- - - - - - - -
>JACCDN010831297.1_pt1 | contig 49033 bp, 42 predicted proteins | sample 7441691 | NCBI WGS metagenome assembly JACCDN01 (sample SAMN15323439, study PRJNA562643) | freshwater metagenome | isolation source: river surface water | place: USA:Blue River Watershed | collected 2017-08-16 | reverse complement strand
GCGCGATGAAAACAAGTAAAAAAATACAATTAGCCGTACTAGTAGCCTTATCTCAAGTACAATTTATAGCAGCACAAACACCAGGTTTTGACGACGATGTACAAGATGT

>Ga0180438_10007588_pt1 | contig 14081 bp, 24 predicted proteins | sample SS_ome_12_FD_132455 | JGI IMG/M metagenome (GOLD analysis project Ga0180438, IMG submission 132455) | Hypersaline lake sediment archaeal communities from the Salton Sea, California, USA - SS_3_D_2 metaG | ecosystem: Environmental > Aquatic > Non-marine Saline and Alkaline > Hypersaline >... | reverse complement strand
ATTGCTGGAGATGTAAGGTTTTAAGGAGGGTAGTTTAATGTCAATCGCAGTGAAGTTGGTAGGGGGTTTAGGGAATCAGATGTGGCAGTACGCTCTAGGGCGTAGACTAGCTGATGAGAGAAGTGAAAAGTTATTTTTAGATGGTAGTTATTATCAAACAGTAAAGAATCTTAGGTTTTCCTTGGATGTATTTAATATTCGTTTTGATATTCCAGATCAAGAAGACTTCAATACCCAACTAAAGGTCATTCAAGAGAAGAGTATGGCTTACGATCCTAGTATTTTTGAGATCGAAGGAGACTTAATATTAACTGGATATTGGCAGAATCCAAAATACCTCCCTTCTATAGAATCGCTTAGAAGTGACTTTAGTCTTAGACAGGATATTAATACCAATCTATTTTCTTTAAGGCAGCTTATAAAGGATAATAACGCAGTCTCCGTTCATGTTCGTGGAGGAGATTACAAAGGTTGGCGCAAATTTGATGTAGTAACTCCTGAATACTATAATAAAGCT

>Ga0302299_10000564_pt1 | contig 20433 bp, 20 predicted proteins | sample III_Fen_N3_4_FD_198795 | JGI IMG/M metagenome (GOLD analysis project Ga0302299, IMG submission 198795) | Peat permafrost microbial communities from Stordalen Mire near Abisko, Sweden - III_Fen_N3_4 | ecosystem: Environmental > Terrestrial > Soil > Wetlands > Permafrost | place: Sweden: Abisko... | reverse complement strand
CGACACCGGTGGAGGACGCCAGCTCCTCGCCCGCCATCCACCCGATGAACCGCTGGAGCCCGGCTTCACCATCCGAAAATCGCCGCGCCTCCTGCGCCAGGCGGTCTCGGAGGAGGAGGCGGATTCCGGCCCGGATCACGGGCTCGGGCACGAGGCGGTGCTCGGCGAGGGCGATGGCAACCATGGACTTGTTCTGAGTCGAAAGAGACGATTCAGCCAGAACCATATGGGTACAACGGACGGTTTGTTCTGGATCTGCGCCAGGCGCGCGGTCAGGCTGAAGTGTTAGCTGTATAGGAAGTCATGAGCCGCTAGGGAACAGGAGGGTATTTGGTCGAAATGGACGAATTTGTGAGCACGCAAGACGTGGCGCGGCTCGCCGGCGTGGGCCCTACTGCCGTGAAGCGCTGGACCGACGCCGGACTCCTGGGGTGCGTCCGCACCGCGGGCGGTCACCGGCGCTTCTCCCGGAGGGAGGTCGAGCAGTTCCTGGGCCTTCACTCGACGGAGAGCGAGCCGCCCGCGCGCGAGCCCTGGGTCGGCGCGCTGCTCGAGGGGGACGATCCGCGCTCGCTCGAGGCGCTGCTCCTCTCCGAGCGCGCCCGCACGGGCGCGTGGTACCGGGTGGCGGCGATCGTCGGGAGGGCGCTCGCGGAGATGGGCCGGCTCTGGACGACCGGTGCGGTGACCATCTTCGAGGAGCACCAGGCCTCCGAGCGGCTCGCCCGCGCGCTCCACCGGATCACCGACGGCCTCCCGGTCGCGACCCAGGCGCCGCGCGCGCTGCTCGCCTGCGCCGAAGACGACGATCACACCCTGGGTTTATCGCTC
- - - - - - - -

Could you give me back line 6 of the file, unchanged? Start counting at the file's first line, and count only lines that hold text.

CGACACCGGTGGAGGACGCCAGCTCCTCGCCCGCCATCCACCCGATGAACCGCTGGAGCCCGGCTTCACCATCCGAAAATCGCCGCGCCTCCTGCGCCAGGCGGTCTCGGAGGAGGAGGCGGATTCCGGCCCGGATCACGGGCTCGGGCACGAGGCGGTGCTCGGCGAGGGCGATGGCAACCATGGACTTGTTCTGAGTCGAAAGAGACGATTCAGCCAGAACCATATGGGTACAACGGACGGTTTGTTCTGGATCTGCGCCAGGCGCGCGGTCAGGCTGAAGTGTTAGCTGTATAGGAAGTCATGAGCCGCTAGGGAACAGGAGGGTATTTGGTCGAAATGGACGAATTTGTGAGCACGCAAGACGTGGCGCGGCTCGCCGGCGTGGGCCCTACTGCCGTGAAGCGCTGGACCGACGCCGGACTCCTGGGGTGCGTCCGCACCGCGGGCGGTCACCGGCGCTTCTCCCGGAGGGAGGTCGAGCAGTTCCTGGGCCTTCACTCGACGGAGAGCGAGCCGCCCGCGCGCGAGCCCTGGGTCGGCGCGCTGCTCGAGGGGGACGATCCGCGCTCGCTCGAGGCGCTGCTCCTCTCCGAGCGCGCCCGCACGGGCGCGTGGTACCGGGTGGCGGCGATCGTCGGGAGGGCGCTCGCGGAGATGGGCCGGCTCTGGACGACCGGTGCGGTGACCATCTTCGAGGAGCACCAGGCCTCCGAGCGGCTCGCCCGCGCGCTCCACCGGATCACCGACGGCCTCCCGGTCGCGACCCAGGCGCCGCGCGCGCTGCTCGCCTGCGCCGAAGACGACGATCACACCCTGGGTTTATCGCTC